Current Research Projects
Tipping the balance: pro and anti-apoptopic proteins as determinants of radiation resistance in mesothelioma
The aim is to identify novel biomarkers that could be used to predict which patients will benefit from radiotherapy; these may be simple H&E features discovered by expert inspection or by unsupervised AI, or they could be simple or multiplex immunohistochemical assays, interpreted with or without machine assistance.
It may be possible also to identify molecules and pathways that could be targeted to improve responses to radiotherapy.
The lead researcher is Professor Anthony Chalmers, Chair of Clinical Oncology at the University of Glasgow and Honorary Consultant, Beatson West of Scotland Cancer Centre
The funding for this project has been provided by HASAG Asbestos Disease Support, a charity dedicated to supporting those affected by asbestos-related diseases.
EXTRA-Meso feasibility study – EXercise TheRApy in Mesothelioma feasibility study
This study will examine the feasibility of a randomised trial of exercise therapy in Mesothelioma. It will define likely rate of recruitment based on performance in two prominent mesothelioma centres and identify barriers to recruitment and retention.
The aims are:
- To determine the feasibility of recruiting patient with mesothelioma to an exercise therapy study
- To determine barriers to study recruitment
- To determine barriers to study retention
- To determine safety and tolerability of the exercise intervention and study assessments
The lead researcher is Dr Selina Tsim, Consultant Respiratory Physician at the Queen Elizabeth University Hospital and an Honorary Clinical Senior Lecturer at the Institute of Cancer Sciences, University of Glasgow.
Leveraging a new class of cancer target for the benefit of mesothelioma diagnosis and treatment
The purpose of this study is to investigate the deregulation and importance of a novel and druggable hydroxylase enzyme called Mineral Dust Induced Gene (MDIG) in mesothelioma.
The aim is to characterise the deregulated expression of MDIG pathway components in mesothelioma patient samples and to model therapeutic targeting of MDIG in mesothelioma cell lines using genetic and pharmacological approaches.
The work has the potential to validate a new class of drug target for the future benefit of mesothelioma diagnosis and patient benefit.
The lead researcher is Professor Mathew Coleman, Professor in Tumour Cell Biology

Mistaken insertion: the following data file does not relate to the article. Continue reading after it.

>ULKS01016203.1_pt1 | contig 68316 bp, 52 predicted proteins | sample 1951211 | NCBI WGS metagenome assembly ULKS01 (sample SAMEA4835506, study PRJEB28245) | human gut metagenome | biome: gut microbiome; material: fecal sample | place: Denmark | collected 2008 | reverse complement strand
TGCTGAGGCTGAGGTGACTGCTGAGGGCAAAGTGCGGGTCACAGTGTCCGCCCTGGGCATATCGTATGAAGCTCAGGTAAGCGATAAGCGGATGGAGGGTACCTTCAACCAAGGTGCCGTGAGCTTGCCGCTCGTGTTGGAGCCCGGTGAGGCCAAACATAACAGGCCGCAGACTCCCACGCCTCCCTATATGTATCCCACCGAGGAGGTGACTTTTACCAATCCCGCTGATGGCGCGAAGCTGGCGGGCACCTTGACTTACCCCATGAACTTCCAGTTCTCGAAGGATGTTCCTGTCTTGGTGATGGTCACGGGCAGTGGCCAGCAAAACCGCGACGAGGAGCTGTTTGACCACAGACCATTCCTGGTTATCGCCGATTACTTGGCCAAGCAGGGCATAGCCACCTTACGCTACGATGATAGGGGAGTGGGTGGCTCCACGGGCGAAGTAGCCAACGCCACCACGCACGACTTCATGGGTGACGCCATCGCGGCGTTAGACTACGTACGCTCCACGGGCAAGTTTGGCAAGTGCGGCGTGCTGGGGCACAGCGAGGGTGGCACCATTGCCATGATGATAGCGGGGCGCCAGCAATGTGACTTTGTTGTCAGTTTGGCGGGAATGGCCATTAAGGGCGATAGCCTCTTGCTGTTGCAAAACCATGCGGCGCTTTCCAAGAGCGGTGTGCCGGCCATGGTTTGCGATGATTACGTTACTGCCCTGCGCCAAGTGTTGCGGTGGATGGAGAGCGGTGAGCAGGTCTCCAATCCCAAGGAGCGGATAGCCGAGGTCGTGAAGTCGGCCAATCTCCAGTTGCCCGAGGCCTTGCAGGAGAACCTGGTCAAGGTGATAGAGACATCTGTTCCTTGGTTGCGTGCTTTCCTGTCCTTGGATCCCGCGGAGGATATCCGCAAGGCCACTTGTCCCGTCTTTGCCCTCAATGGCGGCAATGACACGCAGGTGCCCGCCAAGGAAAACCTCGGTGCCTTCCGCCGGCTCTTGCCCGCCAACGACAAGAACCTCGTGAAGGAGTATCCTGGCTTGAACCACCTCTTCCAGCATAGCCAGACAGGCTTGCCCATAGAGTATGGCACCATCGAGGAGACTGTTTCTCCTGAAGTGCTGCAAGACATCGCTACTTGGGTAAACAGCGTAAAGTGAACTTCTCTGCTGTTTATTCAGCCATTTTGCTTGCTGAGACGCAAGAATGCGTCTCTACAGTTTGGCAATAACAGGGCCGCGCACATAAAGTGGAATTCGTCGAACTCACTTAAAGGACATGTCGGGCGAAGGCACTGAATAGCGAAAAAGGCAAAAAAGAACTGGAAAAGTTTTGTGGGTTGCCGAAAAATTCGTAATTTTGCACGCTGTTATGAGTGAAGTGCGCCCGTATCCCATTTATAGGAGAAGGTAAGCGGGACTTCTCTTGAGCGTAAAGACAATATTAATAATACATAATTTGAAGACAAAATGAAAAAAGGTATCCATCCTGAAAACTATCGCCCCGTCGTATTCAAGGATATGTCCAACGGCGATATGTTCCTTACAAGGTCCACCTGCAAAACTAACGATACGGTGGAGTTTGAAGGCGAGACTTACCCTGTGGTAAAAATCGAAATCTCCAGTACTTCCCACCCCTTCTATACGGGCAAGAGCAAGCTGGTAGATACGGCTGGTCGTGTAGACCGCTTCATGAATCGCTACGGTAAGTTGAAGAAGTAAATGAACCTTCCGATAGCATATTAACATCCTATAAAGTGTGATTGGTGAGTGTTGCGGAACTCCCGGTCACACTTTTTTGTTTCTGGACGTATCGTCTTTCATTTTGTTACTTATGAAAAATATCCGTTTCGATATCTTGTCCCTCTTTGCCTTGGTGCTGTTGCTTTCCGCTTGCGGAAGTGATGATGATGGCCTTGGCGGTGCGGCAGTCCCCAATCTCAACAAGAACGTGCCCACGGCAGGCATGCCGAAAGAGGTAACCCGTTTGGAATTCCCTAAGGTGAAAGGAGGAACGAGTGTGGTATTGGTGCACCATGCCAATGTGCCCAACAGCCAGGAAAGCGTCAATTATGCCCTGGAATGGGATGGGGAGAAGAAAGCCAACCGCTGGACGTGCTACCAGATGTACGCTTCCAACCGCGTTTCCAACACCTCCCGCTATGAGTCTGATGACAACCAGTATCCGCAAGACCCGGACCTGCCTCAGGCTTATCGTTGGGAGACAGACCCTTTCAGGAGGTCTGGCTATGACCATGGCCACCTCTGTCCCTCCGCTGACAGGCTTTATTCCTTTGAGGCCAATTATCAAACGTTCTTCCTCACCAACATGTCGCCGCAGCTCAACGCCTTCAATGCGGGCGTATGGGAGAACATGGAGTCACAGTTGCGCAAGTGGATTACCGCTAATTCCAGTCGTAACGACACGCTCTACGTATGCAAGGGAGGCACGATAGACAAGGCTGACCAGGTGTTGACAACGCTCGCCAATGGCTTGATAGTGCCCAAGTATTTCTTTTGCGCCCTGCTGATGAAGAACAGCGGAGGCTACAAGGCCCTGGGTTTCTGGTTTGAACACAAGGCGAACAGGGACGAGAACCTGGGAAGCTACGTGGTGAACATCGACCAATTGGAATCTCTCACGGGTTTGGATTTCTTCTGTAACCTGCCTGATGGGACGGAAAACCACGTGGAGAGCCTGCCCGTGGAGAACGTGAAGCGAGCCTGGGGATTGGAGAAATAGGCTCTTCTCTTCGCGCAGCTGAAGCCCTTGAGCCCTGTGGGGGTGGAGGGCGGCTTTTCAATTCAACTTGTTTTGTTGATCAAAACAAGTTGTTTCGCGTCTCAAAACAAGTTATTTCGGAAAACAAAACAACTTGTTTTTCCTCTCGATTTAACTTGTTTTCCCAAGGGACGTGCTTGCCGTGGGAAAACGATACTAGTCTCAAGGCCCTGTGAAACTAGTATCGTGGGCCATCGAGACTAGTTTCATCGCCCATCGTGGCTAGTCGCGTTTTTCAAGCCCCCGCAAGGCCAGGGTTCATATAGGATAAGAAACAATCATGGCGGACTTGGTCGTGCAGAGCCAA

Theme Co-Lead for Translational Biology and Genetics, Institute of Cancer and Genomic Sciences, University of Birmingham
The funding for this project has been provided by Erase Meso, a charity raising critical funds for mesothelioma research.
Understanding the patient journey for those with mesothelioma: a review
This study will gather vital information to better understand multiple aspects of the Malignant Pleural Mesothelioma (MPM) patient journey. The key stakeholder event will provide input into how these findings can help inform practice, raise awareness of the unmet needs of MPM patients and help prioritise further research, including informing the development of a larger study as part of a National Institute for Health Research (NIHR) Doctoral Fellowship.
This study will retrospectively review the patient journey from diagnosis to death, specifically examining for:
• The level of palliative care provision (both general and specialit palliative care providers, including hospice admissions)
• Unplanned hospital admissions in the last year of life
• Symptom burden
• Advance Care Planning
• Place of death
The lead researcher is Donna Wakefield, Consultant in Palliative Medicine, North Tees & Hartlepool NHS Foundation Trust.
Diet and Physical Activity in Patients with Mesothelioma
The long term scope of this research is to identify if patients, carers and healthcare professionals (HCPs) support the use of diet and physical activity interventions to improve quality of life in mesothelioma, and identify what interventions would be most amenable that are designed around the needs of patients by: